Environment

Pollution controls cut toxic chemical concentrations in California

The concentration of seven toxic chemicals responsible for most of the known cancer risk from airborne contaminants in California dropped between 1990 and 2012, a study by the California Air Resources Board has found.

Published this month in the journal Environmental Science & Technology, the study found steep reductions in chemicals such as benzene and perchloroethylene, which is used in dry cleaning.

The declines were attributed to practices spurred by the board such as requiring filters on diesel trucks, or the purchase of new, less polluting diesel truck fleets. The board also offered grants encouraging dry cleaners to switch to more environmental friendly processes such as wet cleaning or the use of hydrocarbon cleaning machines.

“We knew that particulate matter was being reduced by the addition of filters on trucks, but that has only been occurring the least 10 years,” said Bart Croes, a board researcher and one of the study’s authors. “So we were pleasantly surprised at how large the reductions have been.”

The presence of some chemicals such as benzene fell by about 90 percent despite a 31 percent growth in population and an 81 percent jump in diesel vehicle miles driven between 1990 and 2012, the study found. Benzene is used in motor fuels, solvents and pesticides and is a carcinogen linked to leukemia and a host of other illnesses.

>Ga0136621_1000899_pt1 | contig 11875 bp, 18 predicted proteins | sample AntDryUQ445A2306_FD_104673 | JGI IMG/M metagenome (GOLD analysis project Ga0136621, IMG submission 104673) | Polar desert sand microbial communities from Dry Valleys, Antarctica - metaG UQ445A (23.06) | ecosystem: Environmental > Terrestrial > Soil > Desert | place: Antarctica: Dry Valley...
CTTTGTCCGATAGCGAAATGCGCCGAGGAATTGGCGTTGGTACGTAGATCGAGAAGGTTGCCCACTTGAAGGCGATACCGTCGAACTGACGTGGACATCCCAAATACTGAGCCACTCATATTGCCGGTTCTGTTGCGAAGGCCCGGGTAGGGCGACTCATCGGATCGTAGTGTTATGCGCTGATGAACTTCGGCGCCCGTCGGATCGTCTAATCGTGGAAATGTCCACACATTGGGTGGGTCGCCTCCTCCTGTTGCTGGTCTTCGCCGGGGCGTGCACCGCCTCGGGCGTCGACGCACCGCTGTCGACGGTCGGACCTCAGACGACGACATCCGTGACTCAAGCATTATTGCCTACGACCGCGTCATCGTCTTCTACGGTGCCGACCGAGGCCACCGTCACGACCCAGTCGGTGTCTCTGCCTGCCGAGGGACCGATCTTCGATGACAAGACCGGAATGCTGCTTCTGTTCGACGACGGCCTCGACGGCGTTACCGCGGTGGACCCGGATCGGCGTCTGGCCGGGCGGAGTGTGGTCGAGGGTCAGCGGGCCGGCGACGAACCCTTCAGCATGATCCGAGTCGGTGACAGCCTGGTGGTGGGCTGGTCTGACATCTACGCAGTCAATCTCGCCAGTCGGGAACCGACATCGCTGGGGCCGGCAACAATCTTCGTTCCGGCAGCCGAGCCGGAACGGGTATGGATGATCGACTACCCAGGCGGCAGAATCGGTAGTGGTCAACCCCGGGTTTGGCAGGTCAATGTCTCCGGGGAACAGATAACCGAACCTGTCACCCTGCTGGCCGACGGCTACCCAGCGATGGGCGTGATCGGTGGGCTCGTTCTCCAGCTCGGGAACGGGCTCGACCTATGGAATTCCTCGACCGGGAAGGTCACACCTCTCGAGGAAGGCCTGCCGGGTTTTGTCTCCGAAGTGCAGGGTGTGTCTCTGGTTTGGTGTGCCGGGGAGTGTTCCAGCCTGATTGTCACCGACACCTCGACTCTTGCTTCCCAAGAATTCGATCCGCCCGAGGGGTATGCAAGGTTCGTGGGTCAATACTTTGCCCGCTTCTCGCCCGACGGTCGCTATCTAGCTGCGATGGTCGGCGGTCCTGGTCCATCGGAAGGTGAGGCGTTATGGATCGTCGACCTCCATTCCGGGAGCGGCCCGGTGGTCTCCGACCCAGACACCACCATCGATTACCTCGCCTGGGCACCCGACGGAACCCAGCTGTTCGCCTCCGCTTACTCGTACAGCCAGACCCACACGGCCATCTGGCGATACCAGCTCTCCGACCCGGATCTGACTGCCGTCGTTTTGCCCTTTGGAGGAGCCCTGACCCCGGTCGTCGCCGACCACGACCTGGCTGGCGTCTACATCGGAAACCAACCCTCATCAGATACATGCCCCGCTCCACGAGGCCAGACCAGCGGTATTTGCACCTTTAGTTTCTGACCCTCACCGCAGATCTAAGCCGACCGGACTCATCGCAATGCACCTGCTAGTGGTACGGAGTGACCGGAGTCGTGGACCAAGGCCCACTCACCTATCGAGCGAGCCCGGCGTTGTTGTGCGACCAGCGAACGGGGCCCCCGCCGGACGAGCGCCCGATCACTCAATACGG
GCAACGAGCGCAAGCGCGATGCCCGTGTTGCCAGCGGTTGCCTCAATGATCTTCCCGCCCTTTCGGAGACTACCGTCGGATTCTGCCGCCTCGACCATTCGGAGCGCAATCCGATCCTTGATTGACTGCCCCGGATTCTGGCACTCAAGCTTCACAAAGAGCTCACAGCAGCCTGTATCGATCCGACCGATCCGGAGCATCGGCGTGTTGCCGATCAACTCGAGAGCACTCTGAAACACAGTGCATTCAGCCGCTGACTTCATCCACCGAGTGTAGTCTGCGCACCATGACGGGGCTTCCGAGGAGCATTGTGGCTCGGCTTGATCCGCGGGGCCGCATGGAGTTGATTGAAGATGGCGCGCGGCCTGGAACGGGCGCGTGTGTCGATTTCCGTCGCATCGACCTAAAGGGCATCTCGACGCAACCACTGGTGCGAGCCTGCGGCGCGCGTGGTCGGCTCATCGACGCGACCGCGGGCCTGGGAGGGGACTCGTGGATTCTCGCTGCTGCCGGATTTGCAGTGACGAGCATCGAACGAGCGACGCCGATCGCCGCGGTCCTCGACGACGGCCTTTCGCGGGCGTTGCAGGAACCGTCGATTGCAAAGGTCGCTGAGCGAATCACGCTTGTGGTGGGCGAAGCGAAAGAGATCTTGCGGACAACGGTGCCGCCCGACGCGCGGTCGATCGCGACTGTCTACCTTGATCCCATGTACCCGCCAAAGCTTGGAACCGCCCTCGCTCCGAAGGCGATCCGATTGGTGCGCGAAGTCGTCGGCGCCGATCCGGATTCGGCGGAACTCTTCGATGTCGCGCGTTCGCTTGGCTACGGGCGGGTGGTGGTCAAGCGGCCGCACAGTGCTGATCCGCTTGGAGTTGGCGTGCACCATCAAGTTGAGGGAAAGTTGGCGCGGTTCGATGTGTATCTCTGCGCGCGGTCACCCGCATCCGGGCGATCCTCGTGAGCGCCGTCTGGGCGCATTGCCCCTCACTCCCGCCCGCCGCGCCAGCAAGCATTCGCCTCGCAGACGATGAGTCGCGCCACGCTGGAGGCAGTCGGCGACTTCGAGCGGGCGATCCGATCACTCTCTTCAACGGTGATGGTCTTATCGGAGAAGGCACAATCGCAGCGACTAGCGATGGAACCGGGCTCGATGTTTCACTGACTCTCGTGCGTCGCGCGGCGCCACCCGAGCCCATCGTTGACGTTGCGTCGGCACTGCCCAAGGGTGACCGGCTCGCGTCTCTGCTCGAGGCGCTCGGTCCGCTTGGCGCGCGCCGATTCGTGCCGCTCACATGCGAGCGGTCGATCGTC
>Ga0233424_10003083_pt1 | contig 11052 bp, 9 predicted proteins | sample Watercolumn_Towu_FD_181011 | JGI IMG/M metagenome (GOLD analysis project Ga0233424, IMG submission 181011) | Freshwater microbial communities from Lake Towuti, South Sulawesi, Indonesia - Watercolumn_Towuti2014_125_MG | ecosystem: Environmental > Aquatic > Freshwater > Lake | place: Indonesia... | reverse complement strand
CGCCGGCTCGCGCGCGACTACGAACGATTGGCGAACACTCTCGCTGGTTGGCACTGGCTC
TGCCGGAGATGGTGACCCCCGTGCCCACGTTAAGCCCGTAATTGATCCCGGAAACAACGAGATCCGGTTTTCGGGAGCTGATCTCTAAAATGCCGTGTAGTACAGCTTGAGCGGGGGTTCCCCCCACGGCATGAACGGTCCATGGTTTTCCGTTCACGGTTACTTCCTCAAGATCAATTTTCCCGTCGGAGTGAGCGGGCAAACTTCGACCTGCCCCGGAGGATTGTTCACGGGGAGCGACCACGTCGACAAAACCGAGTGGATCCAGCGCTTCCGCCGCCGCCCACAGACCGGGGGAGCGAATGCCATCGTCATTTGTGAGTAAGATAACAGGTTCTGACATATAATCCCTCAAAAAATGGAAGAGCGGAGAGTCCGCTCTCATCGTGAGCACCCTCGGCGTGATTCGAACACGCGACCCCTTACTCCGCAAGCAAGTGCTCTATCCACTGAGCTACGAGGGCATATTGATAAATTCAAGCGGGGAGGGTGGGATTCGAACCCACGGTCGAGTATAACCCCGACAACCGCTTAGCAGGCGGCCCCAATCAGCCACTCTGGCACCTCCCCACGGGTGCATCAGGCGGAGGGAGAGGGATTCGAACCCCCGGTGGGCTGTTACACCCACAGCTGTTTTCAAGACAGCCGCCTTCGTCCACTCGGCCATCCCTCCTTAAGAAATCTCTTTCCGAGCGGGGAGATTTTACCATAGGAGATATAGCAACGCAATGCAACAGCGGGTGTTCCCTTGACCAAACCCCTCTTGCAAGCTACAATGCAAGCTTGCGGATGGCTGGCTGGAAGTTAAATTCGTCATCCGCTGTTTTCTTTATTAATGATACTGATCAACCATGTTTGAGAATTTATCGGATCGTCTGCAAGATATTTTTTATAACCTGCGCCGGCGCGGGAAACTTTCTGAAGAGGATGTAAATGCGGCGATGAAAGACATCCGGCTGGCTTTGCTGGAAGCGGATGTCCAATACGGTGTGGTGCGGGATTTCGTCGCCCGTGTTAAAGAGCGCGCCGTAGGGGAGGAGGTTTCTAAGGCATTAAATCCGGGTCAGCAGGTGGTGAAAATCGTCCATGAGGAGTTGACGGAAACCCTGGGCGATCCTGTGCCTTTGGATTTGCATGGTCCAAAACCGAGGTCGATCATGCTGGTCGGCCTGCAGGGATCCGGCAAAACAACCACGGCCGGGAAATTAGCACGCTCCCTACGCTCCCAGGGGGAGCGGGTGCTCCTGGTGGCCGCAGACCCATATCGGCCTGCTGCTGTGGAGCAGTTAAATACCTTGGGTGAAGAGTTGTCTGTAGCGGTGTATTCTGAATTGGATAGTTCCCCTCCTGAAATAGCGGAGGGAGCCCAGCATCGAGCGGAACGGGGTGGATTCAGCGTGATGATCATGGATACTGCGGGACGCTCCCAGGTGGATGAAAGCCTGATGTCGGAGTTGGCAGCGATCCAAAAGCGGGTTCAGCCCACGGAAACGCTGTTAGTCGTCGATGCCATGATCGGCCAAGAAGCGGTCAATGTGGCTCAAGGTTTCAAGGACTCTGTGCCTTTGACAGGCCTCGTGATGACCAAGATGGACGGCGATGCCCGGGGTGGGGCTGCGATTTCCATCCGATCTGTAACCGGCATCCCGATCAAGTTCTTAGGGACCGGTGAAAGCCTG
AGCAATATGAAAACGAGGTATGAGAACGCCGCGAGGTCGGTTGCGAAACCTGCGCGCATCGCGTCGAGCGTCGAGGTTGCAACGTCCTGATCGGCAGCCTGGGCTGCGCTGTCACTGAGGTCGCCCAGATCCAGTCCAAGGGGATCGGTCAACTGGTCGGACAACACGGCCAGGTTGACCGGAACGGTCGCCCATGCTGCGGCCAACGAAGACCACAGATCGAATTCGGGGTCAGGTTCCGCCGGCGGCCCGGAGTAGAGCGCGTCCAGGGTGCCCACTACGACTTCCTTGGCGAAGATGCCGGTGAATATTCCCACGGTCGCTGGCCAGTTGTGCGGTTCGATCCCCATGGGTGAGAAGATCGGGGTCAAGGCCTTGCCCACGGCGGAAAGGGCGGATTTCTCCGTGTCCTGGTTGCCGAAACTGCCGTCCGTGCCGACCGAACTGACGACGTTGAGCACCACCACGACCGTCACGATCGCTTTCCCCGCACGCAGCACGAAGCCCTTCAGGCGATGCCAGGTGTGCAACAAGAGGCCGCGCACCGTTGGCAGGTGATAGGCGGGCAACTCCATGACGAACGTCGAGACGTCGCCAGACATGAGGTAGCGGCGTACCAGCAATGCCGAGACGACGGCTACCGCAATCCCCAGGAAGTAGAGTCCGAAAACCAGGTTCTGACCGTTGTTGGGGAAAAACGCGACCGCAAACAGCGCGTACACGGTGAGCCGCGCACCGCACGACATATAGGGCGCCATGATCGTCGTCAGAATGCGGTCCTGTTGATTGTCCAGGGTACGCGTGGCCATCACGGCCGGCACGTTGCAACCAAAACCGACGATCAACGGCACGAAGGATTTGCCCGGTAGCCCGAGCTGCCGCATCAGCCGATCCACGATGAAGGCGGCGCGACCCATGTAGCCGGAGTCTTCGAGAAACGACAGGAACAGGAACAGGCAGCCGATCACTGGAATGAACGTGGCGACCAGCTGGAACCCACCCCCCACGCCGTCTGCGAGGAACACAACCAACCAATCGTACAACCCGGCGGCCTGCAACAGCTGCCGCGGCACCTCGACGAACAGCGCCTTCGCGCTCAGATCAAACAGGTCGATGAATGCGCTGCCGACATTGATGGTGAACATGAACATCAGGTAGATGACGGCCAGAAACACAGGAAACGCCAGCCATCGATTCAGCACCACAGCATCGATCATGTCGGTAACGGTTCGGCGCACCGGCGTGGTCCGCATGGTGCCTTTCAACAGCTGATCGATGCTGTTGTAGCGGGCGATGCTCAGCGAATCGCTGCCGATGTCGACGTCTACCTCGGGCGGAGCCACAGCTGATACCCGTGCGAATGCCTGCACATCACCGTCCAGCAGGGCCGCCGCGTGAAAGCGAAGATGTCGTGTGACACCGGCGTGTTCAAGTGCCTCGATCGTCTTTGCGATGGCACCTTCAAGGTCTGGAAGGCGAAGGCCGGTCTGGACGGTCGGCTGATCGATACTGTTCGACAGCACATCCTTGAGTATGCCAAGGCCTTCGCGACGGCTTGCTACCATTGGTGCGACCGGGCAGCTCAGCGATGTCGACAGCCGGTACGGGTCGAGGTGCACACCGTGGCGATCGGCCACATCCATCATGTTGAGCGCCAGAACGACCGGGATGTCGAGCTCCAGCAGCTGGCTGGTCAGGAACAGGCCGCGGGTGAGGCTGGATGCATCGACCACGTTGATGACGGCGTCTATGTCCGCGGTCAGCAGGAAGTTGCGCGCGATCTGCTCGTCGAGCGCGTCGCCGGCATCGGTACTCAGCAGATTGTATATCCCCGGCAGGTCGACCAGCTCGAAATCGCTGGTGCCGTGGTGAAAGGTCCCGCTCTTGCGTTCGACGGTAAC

The collective cancer risk from exposure to the seven chemicals fell by 76 percent over the 23-year period.

Results were gleaned from data from 17 air monitoring stations, including in the Bay Area and South Coast air basins.

Particulate matter from diesel exhaust, considered one of the more significant air pollutants, also declined by 68 percent despite population gains.

Recent studies of short-term increases in particle pollution have linked them to a rise in heart attacks and inflammation of lung tissue in healthy adults.

In the 1990s, the Air Resources Board implemented a reformulated diesel program and a roadside heavy-duty diesel truck inspection program. In 2016, the state began requiring the use of ultra-low-sulfur fuel.

Croes said further reductions of particulate matter from diesel can be achieved by requiring filters for off-road diesel vehicles such as those used on construction sites.

However, any future significant decline in particulate matter will be tied to changing practices in the shipping and rail industries, both industries where emissions are controlled at the federal level. The ongoing regulation of trucks and buses has reduced their emissions to the point that other diesel sources such as trains and ships now dominate overall emissions.

Edward Ortiz: 916-321-1071, @edwardortiz

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